My first Instagram name was Crochetedtops, which I think was too anonymous. It doesn’t tell me anything other than it’s an account with crochet tops. Then I changed it to Mati_Crochet and later to Mati_Denmark because I wanted to make sure people knew that the products are produced in Denmark.

2. Picture
Either use a picture of your logo or a photo which is easily recognisable – maybe with colors or an outline so people can tell what the picture is, even from just seeing the small icon on their smartphone.

3. Bio
In your bio you can write a few words or sentences either with your slogan, your first name or simply describe what your brand/Instagram is about.
You can also insert a link to your website/where you sell your products and attach an email or address (when you change your account to a professional account).
I’ve changed my bio (and will continue to change it) beause me and my brand changes all the time. It is for me a lot about defining my brand and that is something I think I’m continuing to do, because I have a hard time actually clearly defining what and why I do what I do in a way that makes sense to others as well, the more I keep changing my bio and my “About” page, the more I also figure out in myself where I am going, who I am and what I do.

4. Posts/captions
Post what you like to post. Post regularly and consistently, wether that be once a week or twice a day. Just get into a routine of posting, so people know what and when to expect something from you.
If you feel like writing something, do so. If not, it’s okay to just post a hashtag or an emoji or a few words.
I’ve noticed that long texts often don’t get alot of responses, but engaging with the audience like asking for advice or asking “which picture do you like the best, 1 or 2?” is a great way to get people to engage with your posts.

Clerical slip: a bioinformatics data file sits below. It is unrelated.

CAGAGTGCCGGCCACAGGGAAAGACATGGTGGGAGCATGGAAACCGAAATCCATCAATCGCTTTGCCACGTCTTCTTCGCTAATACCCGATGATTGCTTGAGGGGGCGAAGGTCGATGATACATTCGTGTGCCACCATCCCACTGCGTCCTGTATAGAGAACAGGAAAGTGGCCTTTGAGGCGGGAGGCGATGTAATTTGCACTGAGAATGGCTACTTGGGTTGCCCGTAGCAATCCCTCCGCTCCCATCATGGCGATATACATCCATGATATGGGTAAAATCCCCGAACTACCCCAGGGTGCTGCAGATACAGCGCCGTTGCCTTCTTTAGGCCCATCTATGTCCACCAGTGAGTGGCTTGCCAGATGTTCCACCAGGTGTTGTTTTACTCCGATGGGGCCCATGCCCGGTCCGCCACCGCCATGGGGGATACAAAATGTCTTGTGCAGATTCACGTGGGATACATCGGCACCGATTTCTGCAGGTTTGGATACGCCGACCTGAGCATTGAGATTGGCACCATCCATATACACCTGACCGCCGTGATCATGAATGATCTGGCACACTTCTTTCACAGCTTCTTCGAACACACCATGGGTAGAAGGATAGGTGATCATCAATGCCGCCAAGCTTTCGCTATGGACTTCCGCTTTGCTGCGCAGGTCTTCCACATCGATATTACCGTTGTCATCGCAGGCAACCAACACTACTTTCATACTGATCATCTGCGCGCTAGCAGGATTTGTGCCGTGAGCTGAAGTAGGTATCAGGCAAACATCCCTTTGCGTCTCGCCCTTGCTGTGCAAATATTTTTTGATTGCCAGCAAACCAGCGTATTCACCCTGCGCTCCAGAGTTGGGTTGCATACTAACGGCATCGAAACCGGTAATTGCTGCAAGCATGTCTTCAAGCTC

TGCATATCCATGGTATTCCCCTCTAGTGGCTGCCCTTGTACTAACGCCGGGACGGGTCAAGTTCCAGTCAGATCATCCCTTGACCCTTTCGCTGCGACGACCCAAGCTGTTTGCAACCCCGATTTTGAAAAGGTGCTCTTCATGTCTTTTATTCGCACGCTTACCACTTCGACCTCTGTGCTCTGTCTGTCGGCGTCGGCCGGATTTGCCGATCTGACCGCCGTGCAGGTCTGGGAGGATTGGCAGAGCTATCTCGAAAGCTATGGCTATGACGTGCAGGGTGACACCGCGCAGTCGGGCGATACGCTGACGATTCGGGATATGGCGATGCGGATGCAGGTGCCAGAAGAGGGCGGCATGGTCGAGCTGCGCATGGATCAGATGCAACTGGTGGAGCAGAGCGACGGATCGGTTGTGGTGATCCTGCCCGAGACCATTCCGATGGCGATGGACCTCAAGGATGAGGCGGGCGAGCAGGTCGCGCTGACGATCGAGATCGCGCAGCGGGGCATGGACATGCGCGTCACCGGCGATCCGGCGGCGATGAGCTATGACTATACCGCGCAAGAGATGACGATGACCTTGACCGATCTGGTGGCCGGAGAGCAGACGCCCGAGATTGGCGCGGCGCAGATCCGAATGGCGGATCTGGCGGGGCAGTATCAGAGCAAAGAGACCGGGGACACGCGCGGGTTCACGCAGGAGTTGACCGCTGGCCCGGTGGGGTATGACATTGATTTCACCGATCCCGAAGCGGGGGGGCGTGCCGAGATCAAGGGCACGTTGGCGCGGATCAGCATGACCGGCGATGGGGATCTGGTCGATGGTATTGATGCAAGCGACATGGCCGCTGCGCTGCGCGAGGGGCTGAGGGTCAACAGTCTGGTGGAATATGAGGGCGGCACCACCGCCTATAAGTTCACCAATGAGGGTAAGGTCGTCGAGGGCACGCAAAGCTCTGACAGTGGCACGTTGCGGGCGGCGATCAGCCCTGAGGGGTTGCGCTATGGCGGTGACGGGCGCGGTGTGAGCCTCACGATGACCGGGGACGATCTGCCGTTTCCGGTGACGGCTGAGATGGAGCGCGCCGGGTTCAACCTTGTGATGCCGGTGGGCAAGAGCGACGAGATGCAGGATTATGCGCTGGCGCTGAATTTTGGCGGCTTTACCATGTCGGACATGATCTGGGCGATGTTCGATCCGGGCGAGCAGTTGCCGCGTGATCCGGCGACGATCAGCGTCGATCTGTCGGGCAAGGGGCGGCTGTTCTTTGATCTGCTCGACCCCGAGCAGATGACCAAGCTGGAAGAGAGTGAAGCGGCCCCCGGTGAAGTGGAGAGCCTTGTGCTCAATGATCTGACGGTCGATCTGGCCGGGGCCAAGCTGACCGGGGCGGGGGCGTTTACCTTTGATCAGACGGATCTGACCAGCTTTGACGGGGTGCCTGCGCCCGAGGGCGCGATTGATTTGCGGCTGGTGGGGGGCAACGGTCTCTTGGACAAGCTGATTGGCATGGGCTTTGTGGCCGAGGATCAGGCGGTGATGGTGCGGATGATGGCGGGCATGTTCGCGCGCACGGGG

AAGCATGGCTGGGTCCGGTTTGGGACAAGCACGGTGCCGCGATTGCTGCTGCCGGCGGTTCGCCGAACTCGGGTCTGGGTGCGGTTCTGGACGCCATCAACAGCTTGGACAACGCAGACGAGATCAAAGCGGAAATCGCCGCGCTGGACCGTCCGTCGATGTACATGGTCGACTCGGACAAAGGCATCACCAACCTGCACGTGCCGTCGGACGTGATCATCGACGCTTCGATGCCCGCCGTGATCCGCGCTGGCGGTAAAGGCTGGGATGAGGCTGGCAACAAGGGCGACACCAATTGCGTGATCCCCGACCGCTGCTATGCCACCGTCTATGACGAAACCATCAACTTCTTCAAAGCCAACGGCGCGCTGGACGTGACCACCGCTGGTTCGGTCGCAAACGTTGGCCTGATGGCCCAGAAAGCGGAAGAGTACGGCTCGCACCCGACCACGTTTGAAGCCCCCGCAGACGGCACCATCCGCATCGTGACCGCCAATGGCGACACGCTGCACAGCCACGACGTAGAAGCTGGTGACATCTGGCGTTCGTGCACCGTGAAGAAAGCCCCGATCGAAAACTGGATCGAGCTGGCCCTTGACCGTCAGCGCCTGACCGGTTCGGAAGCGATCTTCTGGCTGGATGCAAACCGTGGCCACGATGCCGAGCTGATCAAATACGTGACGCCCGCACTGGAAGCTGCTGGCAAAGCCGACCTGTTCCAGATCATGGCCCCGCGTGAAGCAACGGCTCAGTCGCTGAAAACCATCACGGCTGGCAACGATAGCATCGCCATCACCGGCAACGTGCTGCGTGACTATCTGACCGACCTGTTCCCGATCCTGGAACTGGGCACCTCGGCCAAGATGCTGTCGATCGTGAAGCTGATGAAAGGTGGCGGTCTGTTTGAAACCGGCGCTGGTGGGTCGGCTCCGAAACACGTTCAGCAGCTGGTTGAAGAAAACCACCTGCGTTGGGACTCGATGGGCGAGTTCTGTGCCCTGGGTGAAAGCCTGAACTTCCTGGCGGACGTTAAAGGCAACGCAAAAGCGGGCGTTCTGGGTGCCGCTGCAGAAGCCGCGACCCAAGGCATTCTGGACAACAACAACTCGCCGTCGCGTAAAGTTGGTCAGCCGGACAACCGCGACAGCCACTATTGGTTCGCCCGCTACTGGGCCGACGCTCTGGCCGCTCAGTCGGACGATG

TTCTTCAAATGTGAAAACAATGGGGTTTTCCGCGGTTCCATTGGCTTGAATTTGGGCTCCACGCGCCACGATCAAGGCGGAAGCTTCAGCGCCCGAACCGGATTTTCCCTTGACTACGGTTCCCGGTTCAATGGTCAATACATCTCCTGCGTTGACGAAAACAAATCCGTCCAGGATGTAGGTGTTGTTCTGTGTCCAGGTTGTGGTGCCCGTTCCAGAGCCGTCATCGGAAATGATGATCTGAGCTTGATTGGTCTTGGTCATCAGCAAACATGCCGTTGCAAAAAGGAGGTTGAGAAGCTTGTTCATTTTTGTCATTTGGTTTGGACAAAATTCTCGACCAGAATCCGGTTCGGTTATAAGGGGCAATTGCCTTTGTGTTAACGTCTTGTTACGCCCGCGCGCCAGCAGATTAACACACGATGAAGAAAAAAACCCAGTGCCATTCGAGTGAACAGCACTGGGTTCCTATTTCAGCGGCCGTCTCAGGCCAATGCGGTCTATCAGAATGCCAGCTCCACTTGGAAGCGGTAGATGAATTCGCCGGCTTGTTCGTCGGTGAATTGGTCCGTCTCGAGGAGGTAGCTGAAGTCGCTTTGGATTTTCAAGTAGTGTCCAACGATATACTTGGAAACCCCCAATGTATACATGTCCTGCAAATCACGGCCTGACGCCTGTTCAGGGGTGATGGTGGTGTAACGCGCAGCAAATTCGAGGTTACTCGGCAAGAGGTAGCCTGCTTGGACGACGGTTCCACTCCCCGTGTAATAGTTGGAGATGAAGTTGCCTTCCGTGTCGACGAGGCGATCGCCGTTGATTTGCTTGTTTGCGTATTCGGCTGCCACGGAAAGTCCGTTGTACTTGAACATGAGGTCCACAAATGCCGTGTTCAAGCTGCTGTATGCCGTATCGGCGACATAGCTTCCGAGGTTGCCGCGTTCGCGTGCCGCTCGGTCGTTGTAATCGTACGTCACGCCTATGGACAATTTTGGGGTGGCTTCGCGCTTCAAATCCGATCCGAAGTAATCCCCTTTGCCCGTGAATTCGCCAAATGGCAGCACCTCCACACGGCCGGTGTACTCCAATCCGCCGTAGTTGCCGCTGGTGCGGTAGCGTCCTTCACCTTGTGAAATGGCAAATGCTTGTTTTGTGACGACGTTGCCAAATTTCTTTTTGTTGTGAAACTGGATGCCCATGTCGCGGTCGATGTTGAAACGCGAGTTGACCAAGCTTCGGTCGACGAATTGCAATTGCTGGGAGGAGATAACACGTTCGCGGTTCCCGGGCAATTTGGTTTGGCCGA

Sharing you insecurities, post that are not a great quality or doesn’t show your best angle is just as great, to show that you’re human too and not perfect. It gives your audience something to relate to as well.

Your feed doesn’t need to be perfect, with a color scheme, the same filter on every photo or planned all the time. People will feel the authenticity when you just post what you like to post, instead of what you think people want to see.
Play around with it, post whatever you want and see how it makes you feel, what response you get and what you like the best.

I’ve tried to take and post many different photos the past 3 years. This way I’ve found out what photos I like the most: like close-ups, photos in nature, photos focusing more on the clothes rather than the face and photos of customers. And all these are also the most popular posts.

5. Story/highlights
There is really no “right” way to use Instagram stories. Only 1 out of 9 followers watch my stories so I need to keep that in mind, if I have something important to share, this might be better to share in my posts, so more people will see it.
I like to post stories of behind the scenes, inspirational pictures, other peoples posts and also lifestyle photos – like what I’m eating that day or if I’m going somewhere. I like to see the stories as a way to get to know the person behind the Instagram more. The stories is also a great way to post something you sell. I’ve found that posting a layout with multiple items + the price and size of each item is the best way to make sales. But sometimes just posting a photo of a product I have for sale can work just as well.